중앙데일리

Land of regulations

July 28,2018
Park Bo-gyoon
The author is a senior columnist at the JoongAng Ilbo.

Regulations are the government’s way of intervening in and controlling the private sector. They are the opposite of freedom.

The former finance minister, Jin Nyum, recently shared an interesting insight. Korean golf players like Park In-bee and K-pop groups like BTS have achieved worldwide status because their fields are outside the boundaries of Korean regulators. If the government offered a hand and interfered, they would have come under multiple unnecessary regulations. The regulations evolve into a norm and hamper enterprising initiatives.

The regulatory ceiling is high. Park Yong-maan, who led the Korea Chamber of Commerce and Industry for five years, said he petitioned the government for deregulation 40 times while in office but did not see any improvement. Over the years, over 800 new regulations have been pushed forward.

The elimination of regulations makes way for jobs. U.S. President Donald Trump and Japanese Prime Minister Shinzo Abe have put their heart into lifting regulations. Korea alone is going in the opposite direction. The service sector and new industries remain dormant, weighed down by a pile of regulations.

Korea is a land of regulations. They are prevalent across business and society. Kim Byung-joon, the interim head of the main opposition Liberty Korea Party, cited a bill to ban the installation of coffee vending machines at schools starting in September as one example. He called it “excessive nationalism.”

The bill undermines the freedom of teachers. Adults can keep students from drinking coffee out of genuine concern for their health, but the government does not seem to trust them and feels the need to enforce a law.

President Moon Jae-in has declared a war on regulations. Innovative growth is one pillar of his economic agenda, and it is not possible without deregulation. During a visit to a hospital, he said, “What is the use of regulation if medical devices are not accessible because of regulations?” Like other presidents before him, Moon can talk the talk in front of concerned parties, but back in his office, he does not walk the walk.

Moon did get some points right. He said it was more difficult to get a license to sell a device in Korea than to develop one. A number of government offices — the Ministry of Health and Welfare, Ministry of Food and Drug Safety, the National Evidence-based Healthcare Collaborating Agency, and Health Insurance Review & Assessment Service — all have a different set of regulations. Getting a permit to sell in Korea is a lengthy and tiring process.

Regulations are invincible, protected by an invisible cartel of bureaucrats, lawmakers and consumer advocacy groups. Regulations stay intact to serve their interests. Many government officials agree on the need to lift regulations, but they cannot depart from the vested power that comes with them.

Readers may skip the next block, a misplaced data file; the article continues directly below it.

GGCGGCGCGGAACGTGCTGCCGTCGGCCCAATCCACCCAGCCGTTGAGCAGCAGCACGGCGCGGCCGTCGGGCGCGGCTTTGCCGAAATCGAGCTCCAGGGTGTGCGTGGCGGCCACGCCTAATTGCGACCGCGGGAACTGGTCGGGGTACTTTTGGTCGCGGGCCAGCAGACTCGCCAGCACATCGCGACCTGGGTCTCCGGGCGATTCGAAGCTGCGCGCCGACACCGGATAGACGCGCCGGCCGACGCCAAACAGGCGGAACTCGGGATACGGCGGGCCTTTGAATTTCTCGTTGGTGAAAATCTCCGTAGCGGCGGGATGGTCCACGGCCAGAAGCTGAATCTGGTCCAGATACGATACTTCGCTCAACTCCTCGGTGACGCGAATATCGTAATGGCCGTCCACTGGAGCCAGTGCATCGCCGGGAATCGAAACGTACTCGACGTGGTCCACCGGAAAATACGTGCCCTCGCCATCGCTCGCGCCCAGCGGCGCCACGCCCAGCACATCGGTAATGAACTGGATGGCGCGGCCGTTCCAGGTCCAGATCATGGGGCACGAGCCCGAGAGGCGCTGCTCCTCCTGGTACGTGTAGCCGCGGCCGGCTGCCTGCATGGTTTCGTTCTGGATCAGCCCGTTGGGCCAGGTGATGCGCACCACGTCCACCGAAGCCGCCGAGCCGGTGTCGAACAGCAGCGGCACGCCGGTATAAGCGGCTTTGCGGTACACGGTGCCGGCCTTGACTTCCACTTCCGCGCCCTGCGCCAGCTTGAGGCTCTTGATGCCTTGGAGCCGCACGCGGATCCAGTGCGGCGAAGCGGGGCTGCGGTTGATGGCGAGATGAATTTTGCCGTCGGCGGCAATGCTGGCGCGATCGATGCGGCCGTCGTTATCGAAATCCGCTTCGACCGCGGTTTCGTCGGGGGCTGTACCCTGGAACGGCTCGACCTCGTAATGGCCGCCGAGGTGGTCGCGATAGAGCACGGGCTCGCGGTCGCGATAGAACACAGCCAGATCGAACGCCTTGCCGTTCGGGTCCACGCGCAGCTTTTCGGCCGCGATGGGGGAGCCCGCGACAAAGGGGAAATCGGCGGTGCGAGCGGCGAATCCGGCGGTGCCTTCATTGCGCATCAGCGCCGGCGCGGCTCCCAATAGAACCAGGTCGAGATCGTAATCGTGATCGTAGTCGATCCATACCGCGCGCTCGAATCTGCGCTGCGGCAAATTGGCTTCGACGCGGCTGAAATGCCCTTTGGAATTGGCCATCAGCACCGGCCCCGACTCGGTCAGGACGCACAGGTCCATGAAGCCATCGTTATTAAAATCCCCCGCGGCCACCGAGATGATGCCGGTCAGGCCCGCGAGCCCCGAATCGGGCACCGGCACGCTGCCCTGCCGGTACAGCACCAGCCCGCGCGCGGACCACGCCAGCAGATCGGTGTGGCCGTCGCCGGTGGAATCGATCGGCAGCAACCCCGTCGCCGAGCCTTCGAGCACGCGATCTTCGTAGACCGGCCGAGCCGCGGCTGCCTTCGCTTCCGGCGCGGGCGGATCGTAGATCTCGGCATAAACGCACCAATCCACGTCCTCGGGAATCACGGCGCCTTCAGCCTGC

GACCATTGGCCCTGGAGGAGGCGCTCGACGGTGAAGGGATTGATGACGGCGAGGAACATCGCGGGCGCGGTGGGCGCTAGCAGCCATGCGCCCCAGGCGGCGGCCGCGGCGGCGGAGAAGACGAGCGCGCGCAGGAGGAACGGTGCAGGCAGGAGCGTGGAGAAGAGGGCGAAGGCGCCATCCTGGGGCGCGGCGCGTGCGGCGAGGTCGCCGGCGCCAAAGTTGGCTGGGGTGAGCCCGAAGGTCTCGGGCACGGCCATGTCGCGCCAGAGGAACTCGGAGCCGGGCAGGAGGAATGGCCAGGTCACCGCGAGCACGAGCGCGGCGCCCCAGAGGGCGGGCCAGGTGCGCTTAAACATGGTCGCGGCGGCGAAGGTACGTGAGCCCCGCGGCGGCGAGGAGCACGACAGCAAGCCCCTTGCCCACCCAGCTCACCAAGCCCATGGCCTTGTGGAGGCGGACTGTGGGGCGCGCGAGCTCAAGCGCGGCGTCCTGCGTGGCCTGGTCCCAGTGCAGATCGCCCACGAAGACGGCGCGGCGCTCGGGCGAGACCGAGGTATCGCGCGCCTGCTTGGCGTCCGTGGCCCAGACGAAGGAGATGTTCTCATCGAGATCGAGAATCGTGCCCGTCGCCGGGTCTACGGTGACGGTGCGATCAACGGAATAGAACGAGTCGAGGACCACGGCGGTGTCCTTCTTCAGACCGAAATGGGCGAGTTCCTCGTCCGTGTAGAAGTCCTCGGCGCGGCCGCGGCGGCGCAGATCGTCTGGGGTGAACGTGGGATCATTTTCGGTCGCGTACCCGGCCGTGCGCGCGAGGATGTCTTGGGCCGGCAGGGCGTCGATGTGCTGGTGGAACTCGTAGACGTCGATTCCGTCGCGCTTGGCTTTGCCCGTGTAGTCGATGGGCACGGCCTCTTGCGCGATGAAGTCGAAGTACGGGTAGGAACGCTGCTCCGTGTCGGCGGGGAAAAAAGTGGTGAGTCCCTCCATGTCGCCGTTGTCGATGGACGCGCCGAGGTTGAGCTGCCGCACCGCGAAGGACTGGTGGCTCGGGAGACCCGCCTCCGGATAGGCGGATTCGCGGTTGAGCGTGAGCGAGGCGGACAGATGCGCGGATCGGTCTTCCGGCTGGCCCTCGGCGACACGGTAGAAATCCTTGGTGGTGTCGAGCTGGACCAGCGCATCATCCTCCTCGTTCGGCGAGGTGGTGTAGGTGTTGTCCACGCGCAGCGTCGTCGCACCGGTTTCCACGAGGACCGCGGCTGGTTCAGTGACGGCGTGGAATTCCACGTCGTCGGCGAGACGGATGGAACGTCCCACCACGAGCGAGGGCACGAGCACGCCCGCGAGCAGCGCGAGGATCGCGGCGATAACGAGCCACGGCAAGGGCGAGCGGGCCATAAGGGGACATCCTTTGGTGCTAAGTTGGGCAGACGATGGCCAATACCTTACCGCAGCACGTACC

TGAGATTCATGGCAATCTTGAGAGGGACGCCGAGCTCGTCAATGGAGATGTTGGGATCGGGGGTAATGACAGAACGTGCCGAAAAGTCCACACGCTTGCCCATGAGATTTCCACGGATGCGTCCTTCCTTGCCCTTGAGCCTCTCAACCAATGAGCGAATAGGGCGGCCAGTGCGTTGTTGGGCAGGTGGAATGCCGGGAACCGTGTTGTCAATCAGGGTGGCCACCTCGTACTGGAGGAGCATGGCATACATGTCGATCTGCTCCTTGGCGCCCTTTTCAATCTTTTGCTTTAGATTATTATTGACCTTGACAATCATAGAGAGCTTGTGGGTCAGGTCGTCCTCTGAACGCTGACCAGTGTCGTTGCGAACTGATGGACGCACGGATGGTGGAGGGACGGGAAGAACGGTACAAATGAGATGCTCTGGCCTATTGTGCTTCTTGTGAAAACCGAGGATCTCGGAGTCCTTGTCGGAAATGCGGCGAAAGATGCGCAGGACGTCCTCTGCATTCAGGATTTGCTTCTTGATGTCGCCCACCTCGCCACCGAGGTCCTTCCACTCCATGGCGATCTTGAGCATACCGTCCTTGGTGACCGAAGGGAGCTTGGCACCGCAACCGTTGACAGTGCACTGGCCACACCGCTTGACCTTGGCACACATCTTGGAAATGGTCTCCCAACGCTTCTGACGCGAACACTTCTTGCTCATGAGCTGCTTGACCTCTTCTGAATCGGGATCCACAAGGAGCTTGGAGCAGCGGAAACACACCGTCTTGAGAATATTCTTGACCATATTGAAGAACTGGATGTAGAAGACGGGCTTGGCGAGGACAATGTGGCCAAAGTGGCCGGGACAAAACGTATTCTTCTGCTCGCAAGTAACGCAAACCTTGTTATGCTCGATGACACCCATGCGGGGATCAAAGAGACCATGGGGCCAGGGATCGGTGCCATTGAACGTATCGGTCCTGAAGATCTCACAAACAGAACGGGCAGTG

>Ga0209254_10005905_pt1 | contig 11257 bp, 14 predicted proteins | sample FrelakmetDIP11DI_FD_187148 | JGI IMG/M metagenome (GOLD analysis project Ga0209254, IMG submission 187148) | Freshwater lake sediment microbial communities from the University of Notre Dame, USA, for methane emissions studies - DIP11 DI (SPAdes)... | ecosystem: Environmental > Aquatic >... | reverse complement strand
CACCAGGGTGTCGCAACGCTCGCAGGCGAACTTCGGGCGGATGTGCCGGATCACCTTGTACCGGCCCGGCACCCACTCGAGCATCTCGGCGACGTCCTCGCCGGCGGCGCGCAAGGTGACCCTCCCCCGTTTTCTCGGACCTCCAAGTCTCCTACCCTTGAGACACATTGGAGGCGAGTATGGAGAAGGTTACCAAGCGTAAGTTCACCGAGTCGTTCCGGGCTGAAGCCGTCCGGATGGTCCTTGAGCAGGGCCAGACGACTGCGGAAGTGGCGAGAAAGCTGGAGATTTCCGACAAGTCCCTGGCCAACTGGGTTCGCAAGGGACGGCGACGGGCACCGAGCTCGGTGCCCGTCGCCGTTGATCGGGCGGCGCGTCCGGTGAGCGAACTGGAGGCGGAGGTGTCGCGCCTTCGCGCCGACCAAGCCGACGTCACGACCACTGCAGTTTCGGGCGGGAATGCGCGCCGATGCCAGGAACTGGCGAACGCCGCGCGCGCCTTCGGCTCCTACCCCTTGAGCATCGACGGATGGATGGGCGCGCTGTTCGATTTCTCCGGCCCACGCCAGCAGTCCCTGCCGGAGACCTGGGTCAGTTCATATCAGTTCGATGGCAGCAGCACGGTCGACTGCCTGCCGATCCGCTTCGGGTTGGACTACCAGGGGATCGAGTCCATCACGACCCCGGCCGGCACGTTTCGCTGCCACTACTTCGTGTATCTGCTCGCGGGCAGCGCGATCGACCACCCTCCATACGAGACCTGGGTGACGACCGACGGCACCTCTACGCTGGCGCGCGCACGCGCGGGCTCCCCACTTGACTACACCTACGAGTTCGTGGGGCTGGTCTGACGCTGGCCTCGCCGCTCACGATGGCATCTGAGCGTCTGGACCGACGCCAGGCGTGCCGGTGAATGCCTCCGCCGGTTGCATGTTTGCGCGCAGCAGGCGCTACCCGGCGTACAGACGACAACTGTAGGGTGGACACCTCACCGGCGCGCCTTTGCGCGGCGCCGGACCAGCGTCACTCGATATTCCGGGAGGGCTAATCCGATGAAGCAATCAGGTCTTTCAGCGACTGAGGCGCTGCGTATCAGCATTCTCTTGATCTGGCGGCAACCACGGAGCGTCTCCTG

Regulations are fearless because no deregulation campaign in the past has actually worked. When accidents occur, the cartel moves to strengthen regulations. They blame the accidents and mishaps on loose regulations. The consumer advocacy groups and scholars who make up the voting base of the progressive government prefer to keep regulations in place. They uphold regulations as their ideological faith.

Regulations give enormous power to government officials. Former Finance Minister Kim Yong-hwan said a deregulation drive must take into consideration bureaucrats’ innate resistance to yielding their regulatory power and requires an inventive approach. Kim stood out in the Park Chung Hee administration and was called on by President Kim Dae-jung to form an emergency team to graduate from an international bailout program as early as possible. The president praised him for his excellent policy insights and drive.

When Kim Yong-hwan was the finance minister under Park in the late 1970s, the ministry had a bureau in charge of foreign exchange. There was a regulation requiring Korean nationals to report and gain approval to take U.S. dollars out of the country beyond a certain threshold. The rule made business trips difficult for traders. Kim Yong-hwan found the rule a waste of time and resources. He ordered the work be handed over to banks.

But the regulations did not go away because government officials ignored the order. He took the radical action of sending the bureau head to another division, but his subordinates continued the practice, so he closed down the bureau in the Finance Ministry.

Regulations are addictive. Bureaucrats get a thrill out of bossing around Korea Inc. Future deregulation attempts should Kim Yong-hwan’s approach.

Moon has displayed an impressive will to deregulate, but the campaign requires both immediate and long-term tactics. His income-led growth policy has hit a snag. The president insists that policies which generate income and innovation should be pursued simultaneously. But while the policies themselves can be carried out at once, we cannot expect the achievements to come at the same time.

The devil of economic policy is in the details and triage. Governance should start with prioritizing agendas. Competence hinges on such an ability as well as the courage and will to lead. Deregulation is the answer to Korea’s stagnant economy.

JoongAng Ilbo, July 26, Page 31


dictionary dictionary | 프린트 메일로보내기 내블로그에 저장